So how do you get her personality and voice to come through in your writing?
As with all types of writing, it can be a bit tricky, but you can follow some prescribed steps and refine them to your own style.
Use your word processing program's cut-and-paste function to pull the interviewee's quotes about each topic into the appropriate subhead area. Get the best quotes sorted and just leave the rest for future reference.
Of course, this is easiest if you transcribed the interview recording yourself, but plenty of software programs out there let you scan and edit a transcript typed by someone else if you didn't receive it in a word processor file. By now you should have three to five subtitles, depending on your target length, and some great quotes about each of those topics. So And So makes this clear when she..." to move into your subject's quotes.
You'll wrap up your interview either with a set of notes or a sound recording, but preferably both.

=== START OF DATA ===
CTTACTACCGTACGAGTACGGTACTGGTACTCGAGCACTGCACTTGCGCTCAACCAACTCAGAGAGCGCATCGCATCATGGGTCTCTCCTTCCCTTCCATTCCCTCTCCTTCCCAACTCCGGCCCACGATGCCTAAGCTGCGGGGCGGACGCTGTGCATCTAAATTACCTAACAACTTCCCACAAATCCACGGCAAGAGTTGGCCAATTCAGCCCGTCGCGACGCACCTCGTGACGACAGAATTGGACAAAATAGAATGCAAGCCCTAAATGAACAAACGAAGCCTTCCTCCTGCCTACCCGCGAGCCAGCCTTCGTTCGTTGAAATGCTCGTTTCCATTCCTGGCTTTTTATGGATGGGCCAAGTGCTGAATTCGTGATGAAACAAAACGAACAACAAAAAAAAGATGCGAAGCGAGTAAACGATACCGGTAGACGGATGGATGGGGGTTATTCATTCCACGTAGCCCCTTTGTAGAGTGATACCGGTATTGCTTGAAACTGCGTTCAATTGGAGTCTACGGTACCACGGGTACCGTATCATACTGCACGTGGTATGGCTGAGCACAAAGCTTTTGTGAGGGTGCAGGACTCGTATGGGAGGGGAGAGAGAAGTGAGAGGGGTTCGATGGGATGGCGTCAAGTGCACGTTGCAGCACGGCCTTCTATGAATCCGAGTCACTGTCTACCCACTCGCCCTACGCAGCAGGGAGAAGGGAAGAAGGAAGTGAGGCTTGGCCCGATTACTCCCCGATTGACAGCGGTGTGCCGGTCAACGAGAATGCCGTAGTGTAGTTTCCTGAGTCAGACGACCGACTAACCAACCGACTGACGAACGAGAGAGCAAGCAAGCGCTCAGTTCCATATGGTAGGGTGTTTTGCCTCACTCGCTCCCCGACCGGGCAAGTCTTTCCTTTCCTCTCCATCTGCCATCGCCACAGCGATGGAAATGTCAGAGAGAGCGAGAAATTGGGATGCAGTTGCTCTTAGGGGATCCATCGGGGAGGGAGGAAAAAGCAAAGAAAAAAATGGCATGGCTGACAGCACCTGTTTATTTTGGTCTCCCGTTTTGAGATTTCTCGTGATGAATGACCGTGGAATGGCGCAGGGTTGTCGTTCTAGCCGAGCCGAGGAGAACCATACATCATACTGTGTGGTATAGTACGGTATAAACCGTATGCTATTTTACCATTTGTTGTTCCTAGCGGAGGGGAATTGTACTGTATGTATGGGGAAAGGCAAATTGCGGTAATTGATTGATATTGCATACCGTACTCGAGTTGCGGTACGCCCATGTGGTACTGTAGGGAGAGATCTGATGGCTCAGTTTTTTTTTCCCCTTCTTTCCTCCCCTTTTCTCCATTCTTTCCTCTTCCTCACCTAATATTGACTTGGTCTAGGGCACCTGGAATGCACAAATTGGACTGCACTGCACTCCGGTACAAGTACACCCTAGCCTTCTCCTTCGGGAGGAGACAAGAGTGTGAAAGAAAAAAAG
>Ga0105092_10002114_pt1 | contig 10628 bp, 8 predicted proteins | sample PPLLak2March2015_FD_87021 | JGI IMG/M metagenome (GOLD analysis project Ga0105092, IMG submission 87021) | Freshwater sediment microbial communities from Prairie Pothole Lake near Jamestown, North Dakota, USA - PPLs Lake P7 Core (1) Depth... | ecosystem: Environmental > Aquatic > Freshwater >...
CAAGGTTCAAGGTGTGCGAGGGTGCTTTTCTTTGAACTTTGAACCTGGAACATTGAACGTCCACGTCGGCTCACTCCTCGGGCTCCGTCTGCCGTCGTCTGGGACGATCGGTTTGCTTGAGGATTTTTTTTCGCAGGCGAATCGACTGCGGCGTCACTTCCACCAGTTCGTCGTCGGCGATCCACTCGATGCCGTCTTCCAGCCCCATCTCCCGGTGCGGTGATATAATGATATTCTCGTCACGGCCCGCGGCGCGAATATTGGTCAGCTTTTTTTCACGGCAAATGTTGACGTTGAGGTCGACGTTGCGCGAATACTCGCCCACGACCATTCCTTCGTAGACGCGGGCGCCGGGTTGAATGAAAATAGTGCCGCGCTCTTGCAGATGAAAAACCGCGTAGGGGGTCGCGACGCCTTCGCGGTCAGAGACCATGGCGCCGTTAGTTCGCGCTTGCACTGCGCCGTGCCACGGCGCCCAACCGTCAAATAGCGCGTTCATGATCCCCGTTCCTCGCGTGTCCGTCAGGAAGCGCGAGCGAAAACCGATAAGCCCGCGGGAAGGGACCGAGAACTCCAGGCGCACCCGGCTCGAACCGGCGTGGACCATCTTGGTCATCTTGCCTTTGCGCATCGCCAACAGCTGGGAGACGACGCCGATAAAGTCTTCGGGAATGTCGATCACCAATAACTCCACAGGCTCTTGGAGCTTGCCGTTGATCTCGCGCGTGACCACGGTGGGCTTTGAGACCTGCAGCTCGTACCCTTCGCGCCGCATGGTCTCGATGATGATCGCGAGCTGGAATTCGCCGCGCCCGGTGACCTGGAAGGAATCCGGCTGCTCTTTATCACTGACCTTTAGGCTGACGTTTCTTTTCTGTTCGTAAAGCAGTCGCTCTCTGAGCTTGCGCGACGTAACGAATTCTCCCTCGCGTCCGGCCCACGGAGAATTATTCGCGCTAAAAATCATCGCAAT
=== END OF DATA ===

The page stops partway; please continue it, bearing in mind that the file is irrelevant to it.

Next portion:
It's usually a bad idea to rely entirely on written notes, particularly in this day and age when you don't have to.Now you're pulling the subject's words out of the chronological order in which he spoke them, but that's OK. It's time to tell your readers why all the subtitles are important. Finish out the paragraph, subtitle, or idea with more research or exposition, and wrap it up or transition it to the next subtitle.Many writers prefer to do this first before fleshing out their subtitles.And you'll always have the recording to refer back to if you later have questions.If you use a recording device, you might want to consider hiring a transcriptionist to put the recording into writing for you.Is anything mentioned twice, three times, or with great passion?Try to gather at least three to five broad subjects from this first reading. This is a good time to reread the assignment from your editor or, if you're working on something you've pitched to an editor, read over your own pitch.Pull out and refine these broad subject areas and place them temporarily in your transcript as your subheads.You can rename them to catchy subhead titles now, or you can wait until you have a finished product so you can be sure the subheads really grab the gist of the subject area. At this point, you'll have a feeling for the direction that your article is taking.Don't waste yours typing words of dialogue you'll never use, or highlighting numerous pages of a transcript you had someone else type for you word for word.You'll want to limit this period of lag time to a day or two at most, however.